Cases of US COVID-19 with BA.2

April 12, 2022

COVID-19 case numbers are rising again in the US, with all new diseases led by the growth of the Omicron subvariant BA.2.

At the same time, the U.S. has not seen a significant increase in cases, and COVID-19 hospitalizations and deaths are still at low levels. Health officials are looking at the numbers to determine what the future holds.

“We’re seeing the start of an increase in new infections,” Anthony Fauci, MD, director of the National Institute of Allergy and Infectious Diseases, told CNN.

On a positive note, he said, the U.S. would reach “very low” sending numbers that would not affect “our daily business, workplace and community lives.” Until then, Americans must be ready to take care of themselves and figure out their problems.

“Because of the high rate of our increase in the number of doctors, it has to do with the role of the doctor in the increase in serious illness,” he said. “I can’t say where we are right now because we’re changing.”

BA.2 accounted for 86% of new COVID-19 cases in the past week, according to the CDC’s latest data. About 34,000 cases are reported each day, according to the database New York Occasionally, that represents a 22% increase in the past two weeks.

However, the case numbers are one of the lowest since July 2021. This week’s jump in cases could be attributed to a two -week backlog in Florida, CNN reported. In addition, hospitalizations and deaths are declining, with 15,000 COVID-19 patients admitted to the country and about 500 deaths reported each day.

At the state level, cases are growing in 25 states, falling from 16 states to nine states, CNN reported. Cases are on the rise in the Northeast, where BA.2 accounts for more than 90% of cases.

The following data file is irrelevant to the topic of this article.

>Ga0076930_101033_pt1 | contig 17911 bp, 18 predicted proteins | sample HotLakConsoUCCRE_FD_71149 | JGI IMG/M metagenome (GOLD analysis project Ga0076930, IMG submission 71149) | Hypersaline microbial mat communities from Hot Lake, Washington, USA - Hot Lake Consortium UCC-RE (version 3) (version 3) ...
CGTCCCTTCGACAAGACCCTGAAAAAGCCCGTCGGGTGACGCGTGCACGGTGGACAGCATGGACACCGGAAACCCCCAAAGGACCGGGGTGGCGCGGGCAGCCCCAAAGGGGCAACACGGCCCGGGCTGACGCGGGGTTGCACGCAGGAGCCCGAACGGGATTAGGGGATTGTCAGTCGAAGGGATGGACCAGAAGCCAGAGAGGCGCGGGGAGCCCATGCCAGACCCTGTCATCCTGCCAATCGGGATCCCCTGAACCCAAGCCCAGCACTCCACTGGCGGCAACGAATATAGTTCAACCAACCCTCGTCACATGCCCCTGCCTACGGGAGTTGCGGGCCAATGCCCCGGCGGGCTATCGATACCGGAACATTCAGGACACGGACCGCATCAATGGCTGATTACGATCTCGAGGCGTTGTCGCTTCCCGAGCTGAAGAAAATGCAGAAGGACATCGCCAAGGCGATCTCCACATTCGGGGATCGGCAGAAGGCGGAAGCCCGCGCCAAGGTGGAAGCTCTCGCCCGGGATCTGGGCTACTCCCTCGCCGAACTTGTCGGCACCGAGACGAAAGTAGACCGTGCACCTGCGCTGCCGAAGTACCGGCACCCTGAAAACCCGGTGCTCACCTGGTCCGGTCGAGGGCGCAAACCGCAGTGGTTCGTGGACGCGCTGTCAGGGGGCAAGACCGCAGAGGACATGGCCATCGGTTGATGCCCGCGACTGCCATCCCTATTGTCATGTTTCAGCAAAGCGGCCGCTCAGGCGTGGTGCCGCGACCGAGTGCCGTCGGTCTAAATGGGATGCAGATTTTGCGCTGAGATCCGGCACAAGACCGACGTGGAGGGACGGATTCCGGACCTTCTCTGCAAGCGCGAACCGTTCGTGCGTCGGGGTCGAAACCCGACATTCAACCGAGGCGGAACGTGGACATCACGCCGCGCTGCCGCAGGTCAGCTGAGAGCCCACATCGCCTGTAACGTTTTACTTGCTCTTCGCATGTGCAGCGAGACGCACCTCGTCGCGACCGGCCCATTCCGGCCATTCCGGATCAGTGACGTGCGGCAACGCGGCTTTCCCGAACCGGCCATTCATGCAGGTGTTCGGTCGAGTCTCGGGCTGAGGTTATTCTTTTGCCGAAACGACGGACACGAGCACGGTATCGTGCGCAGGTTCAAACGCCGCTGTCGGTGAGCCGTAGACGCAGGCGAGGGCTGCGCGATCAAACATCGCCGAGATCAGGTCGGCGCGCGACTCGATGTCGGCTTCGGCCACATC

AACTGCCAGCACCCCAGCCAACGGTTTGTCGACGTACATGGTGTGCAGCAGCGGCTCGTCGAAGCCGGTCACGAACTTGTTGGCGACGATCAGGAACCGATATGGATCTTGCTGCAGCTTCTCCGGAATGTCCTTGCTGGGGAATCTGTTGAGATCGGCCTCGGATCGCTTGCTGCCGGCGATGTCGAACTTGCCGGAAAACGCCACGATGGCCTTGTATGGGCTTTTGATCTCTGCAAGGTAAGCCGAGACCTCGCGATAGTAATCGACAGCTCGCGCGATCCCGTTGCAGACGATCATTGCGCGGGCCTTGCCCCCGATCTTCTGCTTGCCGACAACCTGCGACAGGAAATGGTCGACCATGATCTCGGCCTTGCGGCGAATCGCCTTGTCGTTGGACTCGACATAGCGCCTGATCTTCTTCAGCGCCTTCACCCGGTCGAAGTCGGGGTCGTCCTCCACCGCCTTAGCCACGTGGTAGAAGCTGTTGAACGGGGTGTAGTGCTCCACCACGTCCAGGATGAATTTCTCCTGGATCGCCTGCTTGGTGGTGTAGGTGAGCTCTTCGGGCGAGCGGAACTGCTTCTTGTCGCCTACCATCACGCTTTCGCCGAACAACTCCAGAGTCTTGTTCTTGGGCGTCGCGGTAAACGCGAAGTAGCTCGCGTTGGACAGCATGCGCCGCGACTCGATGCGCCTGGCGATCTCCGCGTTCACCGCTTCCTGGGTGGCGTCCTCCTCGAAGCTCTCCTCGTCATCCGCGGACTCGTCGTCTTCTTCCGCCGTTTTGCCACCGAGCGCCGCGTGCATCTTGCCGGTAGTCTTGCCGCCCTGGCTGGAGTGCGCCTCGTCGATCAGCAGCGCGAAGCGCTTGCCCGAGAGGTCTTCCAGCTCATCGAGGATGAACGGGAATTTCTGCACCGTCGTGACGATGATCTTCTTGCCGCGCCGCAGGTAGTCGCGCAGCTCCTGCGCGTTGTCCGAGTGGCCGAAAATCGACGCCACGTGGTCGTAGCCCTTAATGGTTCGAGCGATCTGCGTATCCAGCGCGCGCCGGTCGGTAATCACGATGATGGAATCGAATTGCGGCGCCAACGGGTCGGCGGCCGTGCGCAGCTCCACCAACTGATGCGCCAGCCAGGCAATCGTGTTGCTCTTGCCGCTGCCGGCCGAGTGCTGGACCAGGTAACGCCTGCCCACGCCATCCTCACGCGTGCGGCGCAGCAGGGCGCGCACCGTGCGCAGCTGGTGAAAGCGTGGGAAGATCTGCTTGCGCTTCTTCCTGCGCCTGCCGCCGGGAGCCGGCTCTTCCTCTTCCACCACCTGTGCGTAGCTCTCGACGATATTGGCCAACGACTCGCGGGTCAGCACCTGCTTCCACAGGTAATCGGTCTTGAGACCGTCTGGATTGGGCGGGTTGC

On Monday, Philadelphia became the first major city to announce the reinstatement of domestic mask demands. Cases increased by 50% to 10 days, exceeding the city’s limit for reinstating mask orders.

Some schools have returned to the masking, CNN reported, including American University, Georgetown University, George Washington University and Johns Hopkins University.

“I think this wave is much smaller than what we saw in January,” Cheryl Bettigole, MD, Philadelphia’s health commissioner, said Monday during a press conference. the news.

“But if we wait to see and return our masks, we will lose our time to cover the wave,” he said.

The global number of COVID-19 cases exceeded 500 million on Tuesday, according to UPI, increasing from 300 million in early January to 400 million in early February in half a billion this week.

The global prevalence is slow, with the number of daily cases at about 37% lower than in the past two weeks, according to global data. The New York Times. Less than 1 million cases are reported every day, up from 2 million cases every day about a month ago.

In addition, the global COVID-19 death rate is about 31% lower than in the past two weeks, with an average of 3,300 deaths reported each day.

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